2. Word Tokenization: Before trying to understand the meanings of words, we first have to identify the words themselves. In English, words are generally delimited by white space, though that fails in the common case of contractions (“it’s” = “it” and “is”; “won’t” = “will” and “not”). In other languages such as Chinese or Thai, where words are not delimited, word tokenization is much harder. In this step, our input is a list of sentences and our output is a nested list of sentences in which each sentence is represented by a list of its constituent words, e.g. [[‘The’, ‘X-men’, ‘are’, ‘a’, ‘superhero’, ‘team’, ‘in’, ‘the’, ‘Marvel’, ‘Comics’, ‘Universe,’ ‘.’], …]
  3. Part-of-speech Tagging: The process of classifying words by their parts-of-speech and labeling them accordingly is known as part-of-speech tagging, or POST. This is another necessary precursor to understanding the relationships between words in a sentence, given that the same words may represent different parts of speech in different contexts. For example: “Gas prices are up [adverb].” vs “He climbed up [preposition] the ladder.” vs “They’ve had some ups [noun] and downs.” From a nested list of sentences of words, this step outputs a nested list in which each word is stored as a pair, with one value for the word itself and another for its part of speech, e.g. [[(‘The’, ‘DT’), (‘X-Men’, ‘JJ’), (‘are’, ‘VBP’), (‘a’, ‘DT’), (‘superhero’, ‘NN’), (‘team’, ‘NN’), (‘in’, ‘IN’), (‘the’, ‘DT’), (‘Marvel’, ‘NNP’), (‘Comics’, ‘NNP’), ‘Universe’, ‘NNP’), (‘.’, ‘.’)], …]
  4. Entity Recognition: Higher-level conceptual entities are recognized as such through a process called chunking, a common precursor to relation recognition (our end goal) in which linked sets of words are grouped or “chunked” together. You can chunk noun phrases, or verb phrases, or prepositional phrases based on words’ ordering and parts-of-speech in a sentence; often, you want to look for named entities (“NE”) that correspond to people, places, organizations, etc. The output of this step is a list of hierarchical trees, e.g. [Tree(‘S’, [(‘The’, ‘DT’), (‘X-Men’, ‘JJ’), (‘are’, ‘VBP’), (‘a’, ‘DT’), (‘superhero’, ‘NN’), (‘team’, ‘NN’), (‘in’, ‘IN’), (‘the’, ‘DT’), Tree(‘ORGANIZATION’, [(‘Marvel’, ‘NNP’), (‘Comics’, ‘NNP’), (‘Universe’, ‘NNP’)]), (‘.’, ‘.’)])], …] Note: The chunker correctly recognized “Marvel Comics Universe” but missed “The X-Men,” partly because the POST incorrectly classified “X-Men” as an adjective (“JJ”). NLP is a statistical process, and errors happen!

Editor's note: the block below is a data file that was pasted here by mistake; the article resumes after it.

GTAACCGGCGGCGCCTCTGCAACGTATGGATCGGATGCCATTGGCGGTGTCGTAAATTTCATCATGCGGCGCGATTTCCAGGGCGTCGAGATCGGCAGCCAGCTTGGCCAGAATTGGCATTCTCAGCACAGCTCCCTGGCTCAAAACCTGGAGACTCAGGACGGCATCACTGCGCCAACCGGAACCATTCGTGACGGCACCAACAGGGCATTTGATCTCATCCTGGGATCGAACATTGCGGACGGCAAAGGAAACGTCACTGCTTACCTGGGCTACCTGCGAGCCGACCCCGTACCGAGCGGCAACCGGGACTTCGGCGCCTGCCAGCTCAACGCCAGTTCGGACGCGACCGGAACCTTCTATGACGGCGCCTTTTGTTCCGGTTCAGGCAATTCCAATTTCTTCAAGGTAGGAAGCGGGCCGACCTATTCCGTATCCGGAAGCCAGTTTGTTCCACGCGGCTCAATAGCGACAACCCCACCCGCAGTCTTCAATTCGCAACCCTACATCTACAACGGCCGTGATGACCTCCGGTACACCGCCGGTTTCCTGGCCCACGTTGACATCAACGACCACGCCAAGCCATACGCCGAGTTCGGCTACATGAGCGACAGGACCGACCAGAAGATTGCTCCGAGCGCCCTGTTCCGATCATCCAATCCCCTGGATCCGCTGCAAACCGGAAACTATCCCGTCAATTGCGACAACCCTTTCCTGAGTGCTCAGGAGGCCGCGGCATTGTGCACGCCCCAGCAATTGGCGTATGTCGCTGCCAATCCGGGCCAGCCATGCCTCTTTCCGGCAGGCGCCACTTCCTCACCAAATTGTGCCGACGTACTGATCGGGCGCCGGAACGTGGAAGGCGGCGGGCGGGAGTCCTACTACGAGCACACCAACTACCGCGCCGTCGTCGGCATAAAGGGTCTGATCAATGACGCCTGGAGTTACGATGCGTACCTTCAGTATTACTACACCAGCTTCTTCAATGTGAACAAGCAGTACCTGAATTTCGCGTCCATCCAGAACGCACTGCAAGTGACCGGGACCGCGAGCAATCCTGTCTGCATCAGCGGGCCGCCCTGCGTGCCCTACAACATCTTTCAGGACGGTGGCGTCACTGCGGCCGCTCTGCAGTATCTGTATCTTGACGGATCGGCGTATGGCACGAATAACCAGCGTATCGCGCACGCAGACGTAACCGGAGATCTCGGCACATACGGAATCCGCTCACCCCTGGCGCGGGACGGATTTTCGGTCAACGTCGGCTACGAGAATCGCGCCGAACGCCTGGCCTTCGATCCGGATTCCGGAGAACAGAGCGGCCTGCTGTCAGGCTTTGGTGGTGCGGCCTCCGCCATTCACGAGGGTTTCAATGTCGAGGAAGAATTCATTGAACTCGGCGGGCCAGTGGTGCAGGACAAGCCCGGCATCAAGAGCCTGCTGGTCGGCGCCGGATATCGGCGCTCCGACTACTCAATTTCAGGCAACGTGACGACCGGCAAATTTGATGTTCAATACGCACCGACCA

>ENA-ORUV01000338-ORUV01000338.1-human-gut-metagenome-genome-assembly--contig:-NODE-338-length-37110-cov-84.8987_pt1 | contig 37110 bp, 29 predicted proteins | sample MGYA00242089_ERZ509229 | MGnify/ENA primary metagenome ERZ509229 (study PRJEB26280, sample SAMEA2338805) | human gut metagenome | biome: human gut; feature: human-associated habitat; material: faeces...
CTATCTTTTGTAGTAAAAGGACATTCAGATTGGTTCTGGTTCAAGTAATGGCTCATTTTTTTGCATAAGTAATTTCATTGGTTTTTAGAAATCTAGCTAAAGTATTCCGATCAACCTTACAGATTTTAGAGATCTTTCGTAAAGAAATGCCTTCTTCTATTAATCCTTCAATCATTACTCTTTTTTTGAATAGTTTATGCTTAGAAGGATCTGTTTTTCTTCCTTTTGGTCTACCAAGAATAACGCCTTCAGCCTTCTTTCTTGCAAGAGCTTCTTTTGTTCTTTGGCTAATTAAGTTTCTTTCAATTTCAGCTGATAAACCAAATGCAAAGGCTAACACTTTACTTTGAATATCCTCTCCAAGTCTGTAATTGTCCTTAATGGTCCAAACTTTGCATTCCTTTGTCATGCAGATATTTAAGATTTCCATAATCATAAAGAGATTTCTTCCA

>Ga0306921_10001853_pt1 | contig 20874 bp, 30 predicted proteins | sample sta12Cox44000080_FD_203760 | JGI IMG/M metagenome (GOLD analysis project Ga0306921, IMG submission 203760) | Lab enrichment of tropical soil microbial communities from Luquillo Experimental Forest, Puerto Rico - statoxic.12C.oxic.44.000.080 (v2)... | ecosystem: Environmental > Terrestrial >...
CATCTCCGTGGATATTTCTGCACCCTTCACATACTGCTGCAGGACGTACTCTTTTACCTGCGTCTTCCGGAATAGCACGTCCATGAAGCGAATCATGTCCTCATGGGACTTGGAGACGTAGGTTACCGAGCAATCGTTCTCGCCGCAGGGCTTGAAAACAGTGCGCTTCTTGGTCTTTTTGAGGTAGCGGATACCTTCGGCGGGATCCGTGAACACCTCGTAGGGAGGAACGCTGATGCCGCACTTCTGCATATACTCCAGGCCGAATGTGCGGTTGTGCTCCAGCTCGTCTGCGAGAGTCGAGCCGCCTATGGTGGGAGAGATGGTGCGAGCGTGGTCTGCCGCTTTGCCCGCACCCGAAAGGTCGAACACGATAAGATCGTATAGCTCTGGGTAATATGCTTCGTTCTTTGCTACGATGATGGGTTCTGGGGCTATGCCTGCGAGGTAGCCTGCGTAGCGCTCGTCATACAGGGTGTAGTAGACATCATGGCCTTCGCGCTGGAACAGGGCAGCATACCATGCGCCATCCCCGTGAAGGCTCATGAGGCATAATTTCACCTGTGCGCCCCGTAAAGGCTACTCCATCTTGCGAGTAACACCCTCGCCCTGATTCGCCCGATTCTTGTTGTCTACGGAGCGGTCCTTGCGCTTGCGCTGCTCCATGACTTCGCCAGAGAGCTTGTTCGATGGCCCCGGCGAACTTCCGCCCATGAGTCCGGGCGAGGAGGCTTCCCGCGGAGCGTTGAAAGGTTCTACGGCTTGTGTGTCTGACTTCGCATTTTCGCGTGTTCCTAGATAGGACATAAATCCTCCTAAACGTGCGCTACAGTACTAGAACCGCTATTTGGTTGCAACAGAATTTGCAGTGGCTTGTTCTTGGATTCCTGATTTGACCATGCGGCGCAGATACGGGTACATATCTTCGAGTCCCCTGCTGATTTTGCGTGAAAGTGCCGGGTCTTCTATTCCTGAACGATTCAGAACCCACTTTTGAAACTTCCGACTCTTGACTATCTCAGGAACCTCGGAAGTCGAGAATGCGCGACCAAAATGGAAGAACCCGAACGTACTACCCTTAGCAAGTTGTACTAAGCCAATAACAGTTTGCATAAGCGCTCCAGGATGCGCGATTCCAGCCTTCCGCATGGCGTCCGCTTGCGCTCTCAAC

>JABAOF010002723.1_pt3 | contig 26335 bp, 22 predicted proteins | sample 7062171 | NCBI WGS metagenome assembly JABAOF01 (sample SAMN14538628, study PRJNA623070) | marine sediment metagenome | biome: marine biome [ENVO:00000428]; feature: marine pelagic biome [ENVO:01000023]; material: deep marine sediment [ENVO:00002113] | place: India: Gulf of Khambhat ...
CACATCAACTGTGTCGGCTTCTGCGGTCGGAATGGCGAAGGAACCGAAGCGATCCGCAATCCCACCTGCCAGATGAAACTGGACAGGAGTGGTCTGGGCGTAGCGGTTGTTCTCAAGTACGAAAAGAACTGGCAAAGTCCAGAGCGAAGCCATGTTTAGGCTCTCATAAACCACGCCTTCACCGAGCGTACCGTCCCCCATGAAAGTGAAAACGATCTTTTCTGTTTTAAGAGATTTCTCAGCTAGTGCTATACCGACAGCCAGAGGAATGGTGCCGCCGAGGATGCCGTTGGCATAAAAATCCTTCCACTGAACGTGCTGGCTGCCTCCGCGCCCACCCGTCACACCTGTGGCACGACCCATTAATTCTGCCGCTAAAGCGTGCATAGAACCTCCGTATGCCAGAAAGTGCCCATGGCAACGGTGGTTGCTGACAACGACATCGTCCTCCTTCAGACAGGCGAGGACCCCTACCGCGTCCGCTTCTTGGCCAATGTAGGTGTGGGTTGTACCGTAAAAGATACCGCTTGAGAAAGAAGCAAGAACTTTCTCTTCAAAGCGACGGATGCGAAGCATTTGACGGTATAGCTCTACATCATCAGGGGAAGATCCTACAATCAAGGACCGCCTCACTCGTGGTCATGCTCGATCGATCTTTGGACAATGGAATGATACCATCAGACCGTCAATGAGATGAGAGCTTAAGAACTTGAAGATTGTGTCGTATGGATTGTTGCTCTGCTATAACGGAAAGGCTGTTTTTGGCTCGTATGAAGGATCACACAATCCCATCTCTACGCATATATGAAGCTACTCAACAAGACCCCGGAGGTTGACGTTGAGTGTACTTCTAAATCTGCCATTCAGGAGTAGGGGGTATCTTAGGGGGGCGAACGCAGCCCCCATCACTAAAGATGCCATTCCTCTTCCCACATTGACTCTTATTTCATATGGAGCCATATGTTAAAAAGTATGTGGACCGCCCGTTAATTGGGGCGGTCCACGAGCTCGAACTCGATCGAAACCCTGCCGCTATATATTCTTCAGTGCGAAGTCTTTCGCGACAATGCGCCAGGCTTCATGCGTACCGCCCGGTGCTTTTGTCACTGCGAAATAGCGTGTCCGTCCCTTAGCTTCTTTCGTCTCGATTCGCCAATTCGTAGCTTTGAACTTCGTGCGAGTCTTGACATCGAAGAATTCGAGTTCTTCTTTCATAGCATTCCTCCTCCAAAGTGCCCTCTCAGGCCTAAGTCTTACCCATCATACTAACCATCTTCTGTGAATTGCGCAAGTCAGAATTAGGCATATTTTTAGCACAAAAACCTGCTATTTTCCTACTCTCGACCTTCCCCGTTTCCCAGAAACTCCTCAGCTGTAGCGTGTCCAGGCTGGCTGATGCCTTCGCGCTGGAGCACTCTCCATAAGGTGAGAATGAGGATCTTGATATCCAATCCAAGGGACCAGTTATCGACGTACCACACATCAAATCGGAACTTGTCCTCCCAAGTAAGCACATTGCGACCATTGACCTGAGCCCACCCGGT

5. Relation Recognition: Finally, we can try to identify the relations that exist between entities. This may be possible through a regular expression parser that looks for a particular order of consecutive parts of speech, or something fancier using the hierarchical relationships between named entities. In the case of the former, searching for one or more verbs followed by a preposition followed by one or more nouns (”<VB.*>+<IN><NN.*>+”) would find information of the form “created by writer Stan Lee.” As it turns out, that phrase is the only one in our example paragraph that fits the pattern, and it is indeed a partial answer to our question. Note, however, that it misses the full answer: “created by writer Stan Lee and artist Jack Kirby.” This can be accounted for in the parser’s pattern, sure, but it’s much tougher knowing ahead of time what to search for and whether you’ve correctly found it.

This has been a little preview of the power of natural language processing. Throughout, I’ve used a comprehensive Python package called the Natural Language ToolKit (NLTK), available for free download here; happily, a companion textbook is also available for free, and together they provide an accessible introduction to NLP that will take you pretty far. If you want to learn more, you might also want to sign up for an upcoming Coursera class on the topic, though its date is still TBD.

I’ve been using NLP and NLTK quite a bit in my new job —– not to mention web scraping, among other things —– so I’m sure this topic will keep coming up. Stay tuned.